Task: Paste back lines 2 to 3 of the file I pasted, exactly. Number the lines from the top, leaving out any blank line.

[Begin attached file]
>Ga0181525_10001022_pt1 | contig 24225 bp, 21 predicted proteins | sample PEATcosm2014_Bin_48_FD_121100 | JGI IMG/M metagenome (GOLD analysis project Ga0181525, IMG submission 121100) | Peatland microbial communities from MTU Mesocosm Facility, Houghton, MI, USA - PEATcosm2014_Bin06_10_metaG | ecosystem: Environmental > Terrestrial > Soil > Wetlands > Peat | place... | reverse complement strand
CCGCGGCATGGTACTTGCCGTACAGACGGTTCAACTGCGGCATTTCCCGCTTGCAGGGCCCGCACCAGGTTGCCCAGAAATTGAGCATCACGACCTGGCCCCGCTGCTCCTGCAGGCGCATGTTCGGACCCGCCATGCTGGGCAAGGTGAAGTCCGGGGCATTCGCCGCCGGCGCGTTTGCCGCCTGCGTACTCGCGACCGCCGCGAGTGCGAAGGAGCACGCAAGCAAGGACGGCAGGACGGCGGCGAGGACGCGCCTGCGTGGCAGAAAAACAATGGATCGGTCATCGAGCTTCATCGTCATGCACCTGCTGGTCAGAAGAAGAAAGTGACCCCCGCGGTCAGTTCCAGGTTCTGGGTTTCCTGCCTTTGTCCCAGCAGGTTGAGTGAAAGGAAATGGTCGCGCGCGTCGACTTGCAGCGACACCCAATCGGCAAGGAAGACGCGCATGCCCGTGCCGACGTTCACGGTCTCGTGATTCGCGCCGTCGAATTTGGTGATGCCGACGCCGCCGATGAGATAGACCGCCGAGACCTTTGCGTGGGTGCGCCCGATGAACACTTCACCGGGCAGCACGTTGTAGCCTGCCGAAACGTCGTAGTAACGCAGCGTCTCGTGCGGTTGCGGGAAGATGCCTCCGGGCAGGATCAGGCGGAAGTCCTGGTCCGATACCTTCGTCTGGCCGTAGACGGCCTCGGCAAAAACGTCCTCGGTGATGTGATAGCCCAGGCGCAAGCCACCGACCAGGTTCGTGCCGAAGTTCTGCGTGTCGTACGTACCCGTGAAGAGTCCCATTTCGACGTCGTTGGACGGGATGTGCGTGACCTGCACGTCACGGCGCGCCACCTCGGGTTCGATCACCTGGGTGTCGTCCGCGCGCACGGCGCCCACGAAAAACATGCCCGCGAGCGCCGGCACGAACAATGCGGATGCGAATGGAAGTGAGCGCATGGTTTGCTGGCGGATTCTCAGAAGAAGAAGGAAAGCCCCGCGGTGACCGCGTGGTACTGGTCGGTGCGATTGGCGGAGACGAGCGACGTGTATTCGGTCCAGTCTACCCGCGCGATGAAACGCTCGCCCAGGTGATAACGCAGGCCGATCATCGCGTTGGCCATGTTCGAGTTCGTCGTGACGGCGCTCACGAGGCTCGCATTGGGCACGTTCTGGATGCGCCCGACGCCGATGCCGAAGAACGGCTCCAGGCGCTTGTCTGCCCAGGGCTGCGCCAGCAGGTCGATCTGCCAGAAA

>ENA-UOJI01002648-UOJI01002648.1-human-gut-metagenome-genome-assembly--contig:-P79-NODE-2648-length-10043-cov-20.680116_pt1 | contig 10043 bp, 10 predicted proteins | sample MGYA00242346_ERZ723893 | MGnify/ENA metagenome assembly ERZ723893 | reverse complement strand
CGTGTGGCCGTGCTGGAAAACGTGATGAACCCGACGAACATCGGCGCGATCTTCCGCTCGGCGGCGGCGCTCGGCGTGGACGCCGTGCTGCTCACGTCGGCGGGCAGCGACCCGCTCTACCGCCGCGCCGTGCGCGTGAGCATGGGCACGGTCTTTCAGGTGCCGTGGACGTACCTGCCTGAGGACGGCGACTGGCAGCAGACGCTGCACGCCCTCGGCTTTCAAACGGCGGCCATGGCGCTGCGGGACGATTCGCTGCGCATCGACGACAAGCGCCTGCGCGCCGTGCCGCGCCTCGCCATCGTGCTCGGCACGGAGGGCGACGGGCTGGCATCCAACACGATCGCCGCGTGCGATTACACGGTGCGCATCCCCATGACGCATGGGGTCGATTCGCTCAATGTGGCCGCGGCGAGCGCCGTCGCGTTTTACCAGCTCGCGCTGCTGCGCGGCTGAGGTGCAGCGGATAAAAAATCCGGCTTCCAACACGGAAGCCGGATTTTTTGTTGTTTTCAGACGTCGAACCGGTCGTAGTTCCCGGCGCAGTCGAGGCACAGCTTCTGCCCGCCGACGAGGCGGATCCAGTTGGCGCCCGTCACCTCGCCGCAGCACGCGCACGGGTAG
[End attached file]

CCGCGGCATGGTACTTGCCGTACAGACGGTTCAACTGCGGCATTTCCCGCTTGCAGGGCCCGCACCAGGTTGCCCAGAAATTGAGCATCACGACCTGGCCCCGCTGCTCCTGCAGGCGCATGTTCGGACCCGCCATGCTGGGCAAGGTGAAGTCCGGGGCATTCGCCGCCGGCGCGTTTGCCGCCTGCGTACTCGCGACCGCCGCGAGTGCGAAGGAGCACGCAAGCAAGGACGGCAGGACGGCGGCGAGGACGCGCCTGCGTGGCAGAAAAACAATGGATCGGTCATCGAGCTTCATCGTCATGCACCTGCTGGTCAGAAGAAGAAAGTGACCCCCGCGGTCAGTTCCAGGTTCTGGGTTTCCTGCCTTTGTCCCAGCAGGTTGAGTGAAAGGAAATGGTCGCGCGCGTCGACTTGCAGCGACACCCAATCGGCAAGGAAGACGCGCATGCCCGTGCCGACGTTCACGGTCTCGTGATTCGCGCCGTCGAATTTGGTGATGCCGACGCCGCCGATGAGATAGACCGCCGAGACCTTTGCGTGGGTGCGCCCGATGAACACTTCACCGGGCAGCACGTTGTAGCCTGCCGAAACGTCGTAGTAACGCAGCGTCTCGTGCGGTTGCGGGAAGATGCCTCCGGGCAGGATCAGGCGGAAGTCCTGGTCCGATACCTTCGTCTGGCCGTAGACGGCCTCGGCAAAAACGTCCTCGGTGATGTGATAGCCCAGGCGCAAGCCACCGACCAGGTTCGTGCCGAAGTTCTGCGTGTCGTACGTACCCGTGAAGAGTCCCATTTCGACGTCGTTGGACGGGATGTGCGTGACCTGCACGTCACGGCGCGCCACCTCGGGTTCGATCACCTGGGTGTCGTCCGCGCGCACGGCGCCCACGAAAAACATGCCCGCGAGCGCCGGCACGAACAATGCGGATGCGAATGGAAGTGAGCGCATGGTTTGCTGGCGGATTCTCAGAAGAAGAAGGAAAGCCCCGCGGTGACCGCGTGGTACTGGTCGGTGCGATTGGCGGAGACGAGCGACGTGTATTCGGTCCAGTCTACCCGCGCGATGAAACGCTCGCCCAGGTGATAACGCAGGCCGATCATCGCGTTGGCCATGTTCGAGTTCGTCGTGACGGCGCTCACGAGGCTCGCATTGGGCACGTTCTGGATGCGCCCGACGCCGATGCCGAAGAACGGCTCCAGGCGCTTGTCTGCCCAGGGCTGCGCCAGCAGGTCGATCTGCCAGAAA

>ENA-UOJI01002648-UOJI01002648.1-human-gut-metagenome-genome-assembly--contig:-P79-NODE-2648-length-10043-cov-20.680116_pt1 | contig 10043 bp, 10 predicted proteins | sample MGYA00242346_ERZ723893 | MGnify/ENA metagenome assembly ERZ723893 | reverse complement strand